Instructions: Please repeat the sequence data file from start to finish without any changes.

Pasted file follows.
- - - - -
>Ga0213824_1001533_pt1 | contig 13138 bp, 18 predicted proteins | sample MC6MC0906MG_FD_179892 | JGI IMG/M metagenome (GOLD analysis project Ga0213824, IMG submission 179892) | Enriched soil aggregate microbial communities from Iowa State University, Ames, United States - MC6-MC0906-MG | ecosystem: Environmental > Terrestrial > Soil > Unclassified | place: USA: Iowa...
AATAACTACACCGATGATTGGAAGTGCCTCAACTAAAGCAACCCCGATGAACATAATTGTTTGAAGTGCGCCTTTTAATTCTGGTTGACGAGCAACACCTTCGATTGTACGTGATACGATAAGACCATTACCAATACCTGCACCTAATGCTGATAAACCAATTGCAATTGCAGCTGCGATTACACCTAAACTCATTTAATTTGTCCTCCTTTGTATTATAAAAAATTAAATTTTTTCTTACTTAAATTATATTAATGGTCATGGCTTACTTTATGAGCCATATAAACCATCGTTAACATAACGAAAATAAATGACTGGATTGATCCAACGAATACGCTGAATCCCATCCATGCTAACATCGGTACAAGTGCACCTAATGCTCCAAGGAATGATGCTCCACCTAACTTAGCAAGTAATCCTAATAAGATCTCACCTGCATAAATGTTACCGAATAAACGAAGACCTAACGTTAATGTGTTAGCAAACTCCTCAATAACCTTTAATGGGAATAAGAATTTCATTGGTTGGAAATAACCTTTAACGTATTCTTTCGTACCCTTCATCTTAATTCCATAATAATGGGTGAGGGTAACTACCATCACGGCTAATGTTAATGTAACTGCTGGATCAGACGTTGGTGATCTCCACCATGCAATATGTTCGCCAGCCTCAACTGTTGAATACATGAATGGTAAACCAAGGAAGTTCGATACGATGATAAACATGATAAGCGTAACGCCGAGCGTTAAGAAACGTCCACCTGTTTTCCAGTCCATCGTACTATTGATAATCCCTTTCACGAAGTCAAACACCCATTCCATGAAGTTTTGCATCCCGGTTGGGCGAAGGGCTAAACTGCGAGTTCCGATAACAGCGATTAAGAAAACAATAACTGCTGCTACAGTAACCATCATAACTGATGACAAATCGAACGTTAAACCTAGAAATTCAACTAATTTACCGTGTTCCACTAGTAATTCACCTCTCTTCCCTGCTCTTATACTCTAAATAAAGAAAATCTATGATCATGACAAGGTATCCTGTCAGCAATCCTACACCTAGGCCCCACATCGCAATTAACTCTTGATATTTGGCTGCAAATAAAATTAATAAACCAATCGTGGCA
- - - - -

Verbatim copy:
>Ga0213824_1001533_pt1 | contig 13138 bp, 18 predicted proteins | sample MC6MC0906MG_FD_179892 | JGI IMG/M metagenome (GOLD analysis project Ga0213824, IMG submission 179892) | Enriched soil aggregate microbial communities from Iowa State University, Ames, United States - MC6-MC0906-MG | ecosystem: Environmental > Terrestrial > Soil > Unclassified | place: USA: Iowa...
AATAACTACACCGATGATTGGAAGTGCCTCAACTAAAGCAACCCCGATGAACATAATTGTTTGAAGTGCGCCTTTTAATTCTGGTTGACGAGCAACACCTTCGATTGTACGTGATACGATAAGACCATTACCAATACCTGCACCTAATGCTGATAAACCAATTGCAATTGCAGCTGCGATTACACCTAAACTCATTTAATTTGTCCTCCTTTGTATTATAAAAAATTAAATTTTTTCTTACTTAAATTATATTAATGGTCATGGCTTACTTTATGAGCCATATAAACCATCGTTAACATAACGAAAATAAATGACTGGATTGATCCAACGAATACGCTGAATCCCATCCATGCTAACATCGGTACAAGTGCACCTAATGCTCCAAGGAATGATGCTCCACCTAACTTAGCAAGTAATCCTAATAAGATCTCACCTGCATAAATGTTACCGAATAAACGAAGACCTAACGTTAATGTGTTAGCAAACTCCTCAATAACCTTTAATGGGAATAAGAATTTCATTGGTTGGAAATAACCTTTAACGTATTCTTTCGTACCCTTCATCTTAATTCCATAATAATGGGTGAGGGTAACTACCATCACGGCTAATGTTAATGTAACTGCTGGATCAGACGTTGGTGATCTCCACCATGCAATATGTTCGCCAGCCTCAACTGTTGAATACATGAATGGTAAACCAAGGAAGTTCGATACGATGATAAACATGATAAGCGTAACGCCGAGCGTTAAGAAACGTCCACCTGTTTTCCAGTCCATCGTACTATTGATAATCCCTTTCACGAAGTCAAACACCCATTCCATGAAGTTTTGCATCCCGGTTGGGCGAAGGGCTAAACTGCGAGTTCCGATAACAGCGATTAAGAAAACAATAACTGCTGCTACAGTAACCATCATAACTGATGACAAATCGAACGTTAAACCTAGAAATTCAACTAATTTACCGTGTTCCACTAGTAATTCACCTCTCTTCCCTGCTCTTATACTCTAAATAAAGAAAATCTATGATCATGACAAGGTATCCTGTCAGCAATCCTACACCTAGGCCCCACATCGCAATTAACTCTTGATATTTGGCTGCAAATAAAATTAATAAACCAATCGTGGCA